The Mastercard Foundation has announced its Young Africa Works strategy in Uganda, which has set a goal to enable more than 3 million young people in the country to access dignified and fulfilling work opportunities by 2030.
Under Young Africa Works, the Foundation has committed $200 million to ensure young women, men, and refugees in Uganda have access to economic opportunities.
Presiding over the virtual launch of the strategy, His Excellency President Yoweri Museveni noted Young Africa Works’ alignment to the government’s national development plan.
“I commend Mastercard Foundation for your efforts towards youth empowerment and transformation in Africa over the last decade.
“I am glad to note that your focus over the next decade is on uplifting young people by expanding employment opportunities.
“The Young Africa Works strategy is in line with the work that our government is doing to achieve the goal of a healthy, educated, and prosperous population,” said His Excellency President Yoweri Museveni during his keynote address, which was live-streamed from the State House.
Young Africa Works in Uganda focuses on three economic sectors, including agriculture, tourism and hospitality, and construction/housing.
The Mastercard Foundation is working with a range of partners to realize its goals under Young Africa Works. Partners already working with the Mastercard Foundation include: the Private Sector Foundation Uganda, The Innovation Village, Gudie Leisure Farm, GOAL Uganda, the National Social Security Fund, and Equity Bank Uganda.
Speaking at the launch, Mastercard Foundation President and CEO Reeta Roy noted that the implementation of Young Africa Works is already underway and discussed the importance of collaboration among all stakeholders involved in Young Africa Works.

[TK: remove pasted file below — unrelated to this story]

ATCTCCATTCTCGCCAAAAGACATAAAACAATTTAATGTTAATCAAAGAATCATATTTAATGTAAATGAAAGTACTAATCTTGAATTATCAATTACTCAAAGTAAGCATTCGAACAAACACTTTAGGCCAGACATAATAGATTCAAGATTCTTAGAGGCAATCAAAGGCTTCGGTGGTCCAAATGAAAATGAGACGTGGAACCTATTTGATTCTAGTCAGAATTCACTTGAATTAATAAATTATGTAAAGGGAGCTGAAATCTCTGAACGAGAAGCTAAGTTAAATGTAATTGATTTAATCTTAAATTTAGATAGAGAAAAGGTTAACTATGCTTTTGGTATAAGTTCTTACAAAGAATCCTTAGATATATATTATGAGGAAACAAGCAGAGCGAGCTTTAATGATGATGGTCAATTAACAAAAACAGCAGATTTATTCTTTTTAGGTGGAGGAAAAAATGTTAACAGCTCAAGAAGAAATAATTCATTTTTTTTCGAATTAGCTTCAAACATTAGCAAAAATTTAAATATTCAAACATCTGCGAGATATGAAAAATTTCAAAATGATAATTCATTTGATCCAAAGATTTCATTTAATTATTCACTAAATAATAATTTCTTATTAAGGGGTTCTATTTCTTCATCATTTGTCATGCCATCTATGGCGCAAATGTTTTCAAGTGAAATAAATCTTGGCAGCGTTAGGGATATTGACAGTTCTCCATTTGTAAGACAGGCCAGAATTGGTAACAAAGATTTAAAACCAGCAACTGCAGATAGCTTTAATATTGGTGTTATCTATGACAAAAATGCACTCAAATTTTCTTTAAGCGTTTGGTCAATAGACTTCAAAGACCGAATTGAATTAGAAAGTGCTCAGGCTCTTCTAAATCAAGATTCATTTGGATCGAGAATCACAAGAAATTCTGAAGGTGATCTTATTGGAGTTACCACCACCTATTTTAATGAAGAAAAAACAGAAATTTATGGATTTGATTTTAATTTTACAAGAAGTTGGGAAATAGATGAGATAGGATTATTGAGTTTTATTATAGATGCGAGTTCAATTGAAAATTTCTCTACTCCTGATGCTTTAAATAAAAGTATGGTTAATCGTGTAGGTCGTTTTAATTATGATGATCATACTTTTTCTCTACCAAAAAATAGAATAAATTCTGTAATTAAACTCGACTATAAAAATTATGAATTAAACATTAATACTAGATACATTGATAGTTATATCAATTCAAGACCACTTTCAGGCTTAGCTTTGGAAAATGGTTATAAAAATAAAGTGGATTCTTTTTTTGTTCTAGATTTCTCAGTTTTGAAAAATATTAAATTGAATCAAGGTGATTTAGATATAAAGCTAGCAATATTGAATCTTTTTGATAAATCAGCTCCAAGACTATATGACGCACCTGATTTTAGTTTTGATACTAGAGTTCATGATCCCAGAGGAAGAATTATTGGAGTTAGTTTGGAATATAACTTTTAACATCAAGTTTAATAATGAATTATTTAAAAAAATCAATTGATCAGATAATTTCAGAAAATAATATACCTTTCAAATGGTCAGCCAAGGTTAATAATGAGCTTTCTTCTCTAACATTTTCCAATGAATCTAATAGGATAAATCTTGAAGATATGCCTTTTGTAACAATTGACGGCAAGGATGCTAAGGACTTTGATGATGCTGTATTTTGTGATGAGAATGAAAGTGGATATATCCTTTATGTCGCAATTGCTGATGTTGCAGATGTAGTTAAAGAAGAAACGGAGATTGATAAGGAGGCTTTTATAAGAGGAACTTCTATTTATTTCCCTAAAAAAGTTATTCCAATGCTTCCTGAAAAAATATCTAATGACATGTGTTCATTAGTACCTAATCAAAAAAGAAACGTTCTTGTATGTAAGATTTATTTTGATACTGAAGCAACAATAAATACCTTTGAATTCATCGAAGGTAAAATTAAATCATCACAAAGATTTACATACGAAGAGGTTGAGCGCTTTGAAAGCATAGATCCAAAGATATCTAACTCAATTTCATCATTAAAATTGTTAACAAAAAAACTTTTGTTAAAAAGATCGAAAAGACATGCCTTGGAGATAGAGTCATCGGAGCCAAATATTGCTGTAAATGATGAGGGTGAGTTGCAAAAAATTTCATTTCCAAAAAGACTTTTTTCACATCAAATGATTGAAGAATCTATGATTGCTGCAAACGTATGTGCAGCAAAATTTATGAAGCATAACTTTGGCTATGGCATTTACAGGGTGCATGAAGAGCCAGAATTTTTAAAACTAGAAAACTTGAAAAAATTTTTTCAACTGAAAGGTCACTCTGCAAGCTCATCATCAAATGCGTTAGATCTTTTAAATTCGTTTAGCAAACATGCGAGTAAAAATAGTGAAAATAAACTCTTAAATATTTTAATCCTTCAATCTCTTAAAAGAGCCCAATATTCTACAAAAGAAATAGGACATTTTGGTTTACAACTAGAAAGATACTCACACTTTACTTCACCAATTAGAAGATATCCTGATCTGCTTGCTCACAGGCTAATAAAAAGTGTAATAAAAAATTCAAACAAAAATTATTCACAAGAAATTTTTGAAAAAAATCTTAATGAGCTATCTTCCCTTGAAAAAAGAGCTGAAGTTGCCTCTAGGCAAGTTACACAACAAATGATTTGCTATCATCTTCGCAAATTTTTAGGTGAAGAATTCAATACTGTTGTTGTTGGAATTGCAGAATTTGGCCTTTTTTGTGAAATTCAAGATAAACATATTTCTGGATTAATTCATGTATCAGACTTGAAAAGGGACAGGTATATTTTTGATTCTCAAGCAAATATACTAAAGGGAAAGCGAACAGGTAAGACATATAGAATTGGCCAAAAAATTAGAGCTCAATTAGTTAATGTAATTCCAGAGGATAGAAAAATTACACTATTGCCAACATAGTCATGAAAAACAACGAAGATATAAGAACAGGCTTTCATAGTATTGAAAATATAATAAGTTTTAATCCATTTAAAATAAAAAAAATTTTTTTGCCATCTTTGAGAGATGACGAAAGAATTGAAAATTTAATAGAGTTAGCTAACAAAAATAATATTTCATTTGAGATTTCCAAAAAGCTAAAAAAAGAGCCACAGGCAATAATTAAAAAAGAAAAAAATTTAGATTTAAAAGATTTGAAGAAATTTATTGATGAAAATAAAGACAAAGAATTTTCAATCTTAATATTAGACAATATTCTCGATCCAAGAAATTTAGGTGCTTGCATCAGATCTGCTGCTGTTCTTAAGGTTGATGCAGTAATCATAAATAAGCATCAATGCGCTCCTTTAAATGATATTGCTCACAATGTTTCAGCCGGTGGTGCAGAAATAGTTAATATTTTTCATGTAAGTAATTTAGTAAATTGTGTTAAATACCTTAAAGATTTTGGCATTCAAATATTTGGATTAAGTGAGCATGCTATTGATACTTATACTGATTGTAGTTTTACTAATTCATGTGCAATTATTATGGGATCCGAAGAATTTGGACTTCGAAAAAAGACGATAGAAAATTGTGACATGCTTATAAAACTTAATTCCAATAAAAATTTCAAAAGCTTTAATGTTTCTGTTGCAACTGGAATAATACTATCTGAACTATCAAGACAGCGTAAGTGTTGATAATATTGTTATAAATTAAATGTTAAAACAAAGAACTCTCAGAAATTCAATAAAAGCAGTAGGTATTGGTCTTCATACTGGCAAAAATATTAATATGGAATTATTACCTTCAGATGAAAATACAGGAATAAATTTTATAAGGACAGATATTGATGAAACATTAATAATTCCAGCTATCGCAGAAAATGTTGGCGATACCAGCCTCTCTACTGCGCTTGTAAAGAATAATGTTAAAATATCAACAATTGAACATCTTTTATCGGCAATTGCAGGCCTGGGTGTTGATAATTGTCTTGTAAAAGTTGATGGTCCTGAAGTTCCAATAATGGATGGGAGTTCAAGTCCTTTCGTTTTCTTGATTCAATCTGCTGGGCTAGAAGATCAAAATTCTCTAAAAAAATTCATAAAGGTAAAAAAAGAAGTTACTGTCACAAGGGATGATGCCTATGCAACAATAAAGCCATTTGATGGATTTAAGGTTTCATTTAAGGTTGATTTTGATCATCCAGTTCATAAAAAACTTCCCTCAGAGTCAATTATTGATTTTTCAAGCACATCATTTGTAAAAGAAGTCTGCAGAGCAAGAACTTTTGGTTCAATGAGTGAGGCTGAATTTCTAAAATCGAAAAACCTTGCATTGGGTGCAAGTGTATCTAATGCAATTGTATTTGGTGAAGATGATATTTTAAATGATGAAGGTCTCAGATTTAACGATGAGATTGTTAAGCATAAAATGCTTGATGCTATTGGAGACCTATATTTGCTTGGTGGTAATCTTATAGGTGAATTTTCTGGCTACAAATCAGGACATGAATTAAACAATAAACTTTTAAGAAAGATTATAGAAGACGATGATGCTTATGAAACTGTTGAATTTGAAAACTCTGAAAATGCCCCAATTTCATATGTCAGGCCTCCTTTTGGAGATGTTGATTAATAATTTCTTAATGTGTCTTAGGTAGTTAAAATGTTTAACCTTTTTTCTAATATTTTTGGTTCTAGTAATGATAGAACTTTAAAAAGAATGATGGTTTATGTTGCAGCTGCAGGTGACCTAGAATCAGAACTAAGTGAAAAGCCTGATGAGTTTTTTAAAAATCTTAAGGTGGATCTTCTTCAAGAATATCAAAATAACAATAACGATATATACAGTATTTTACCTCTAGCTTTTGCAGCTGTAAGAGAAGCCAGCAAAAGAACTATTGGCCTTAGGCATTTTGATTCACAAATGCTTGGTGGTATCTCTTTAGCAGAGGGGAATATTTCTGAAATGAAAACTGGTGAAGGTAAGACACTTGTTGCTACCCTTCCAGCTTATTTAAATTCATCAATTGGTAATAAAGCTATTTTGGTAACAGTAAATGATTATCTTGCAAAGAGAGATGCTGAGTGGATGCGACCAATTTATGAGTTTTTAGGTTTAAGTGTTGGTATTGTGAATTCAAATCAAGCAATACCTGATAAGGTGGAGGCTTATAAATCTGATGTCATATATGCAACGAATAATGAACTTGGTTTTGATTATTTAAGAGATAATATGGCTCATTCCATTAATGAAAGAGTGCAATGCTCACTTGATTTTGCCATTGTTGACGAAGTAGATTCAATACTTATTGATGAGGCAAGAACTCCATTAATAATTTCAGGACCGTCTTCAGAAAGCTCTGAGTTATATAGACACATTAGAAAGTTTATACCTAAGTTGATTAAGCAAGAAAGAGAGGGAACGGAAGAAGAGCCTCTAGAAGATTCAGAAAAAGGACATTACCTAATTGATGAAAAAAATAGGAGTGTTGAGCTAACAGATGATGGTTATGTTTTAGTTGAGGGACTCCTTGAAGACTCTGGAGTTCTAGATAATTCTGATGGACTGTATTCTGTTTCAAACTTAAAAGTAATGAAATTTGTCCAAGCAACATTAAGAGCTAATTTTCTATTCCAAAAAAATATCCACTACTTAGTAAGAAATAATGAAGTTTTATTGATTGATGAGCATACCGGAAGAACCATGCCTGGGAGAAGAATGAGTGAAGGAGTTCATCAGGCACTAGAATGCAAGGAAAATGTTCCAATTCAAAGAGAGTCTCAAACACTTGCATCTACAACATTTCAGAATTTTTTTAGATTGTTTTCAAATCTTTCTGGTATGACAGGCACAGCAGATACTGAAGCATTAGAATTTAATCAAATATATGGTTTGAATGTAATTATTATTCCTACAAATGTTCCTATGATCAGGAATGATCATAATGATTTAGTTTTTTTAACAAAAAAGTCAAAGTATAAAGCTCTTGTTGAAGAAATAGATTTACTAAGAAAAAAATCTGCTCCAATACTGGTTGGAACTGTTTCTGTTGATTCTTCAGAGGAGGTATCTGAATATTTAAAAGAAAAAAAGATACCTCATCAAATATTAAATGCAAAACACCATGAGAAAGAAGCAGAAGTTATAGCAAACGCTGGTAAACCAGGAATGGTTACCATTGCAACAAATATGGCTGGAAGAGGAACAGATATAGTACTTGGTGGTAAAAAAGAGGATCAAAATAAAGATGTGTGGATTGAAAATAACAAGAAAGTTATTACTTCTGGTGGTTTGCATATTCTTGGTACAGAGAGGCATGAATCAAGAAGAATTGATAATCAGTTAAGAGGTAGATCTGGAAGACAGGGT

“We have formed partnerships with a number of organizations and together, if we are successful, they already represent 30 percent of the goal of having 30 million people in dignified and fulfilling work,” she said. “What’s special is how our partners have come together to intentionally collaborate and leverage each other’s strengths,” she added.
During the launch, speakers recognized the impact of COVID-19 on various economic sectors in Uganda. In April, Mastercard Foundation announced the Mastercard Foundation COVID-19 Recovery and Resilience Program in Uganda to mitigate the adverse effects of the pandemic on businesses, the education sector, and on communities, while strengthening the country’s public health system and response. To date, the Foundation has committed approximately $23.7 million to its COVID-19 response in Uganda.
The Mastercard Foundation has been working in Uganda since 2008 and has invested a total of more than $282 million in expanding access to finance, education, and/or skills training to more than two million people, including farmers, students, teachers, and out-of-school youth across the country.
“In many ways, the Foundation’s relationship with Uganda is special. Uganda was the Foundation’s first partner country in Africa,” said Samuel Adela Yalew, Country Head at the Mastercard Foundation. He also noted that Young Africa Works would be building on a decade of work and achievements.
The Minister for Education and Sports Janet Museveni also reflected on the long-standing partnership of the Mastercard Foundation in the area of education.
“I believe we can now say that the Mastercard Foundation is a faithful friend of Uganda. In the last decade alone, they have provided quality education opportunities to over 6,000 young people in the country,” she commented.
Uganda is home to the second largest population of young people in the world with 82 percent of the population under the age of 35. Young Africa Works has already begun positively impacting Uganda’s young people.
“It has helped me to get some money to buy food and to clothe myself,” said Akiding Elizabeth Oumo, a program participant who benefitted from skills training conducted under Young Africa Works.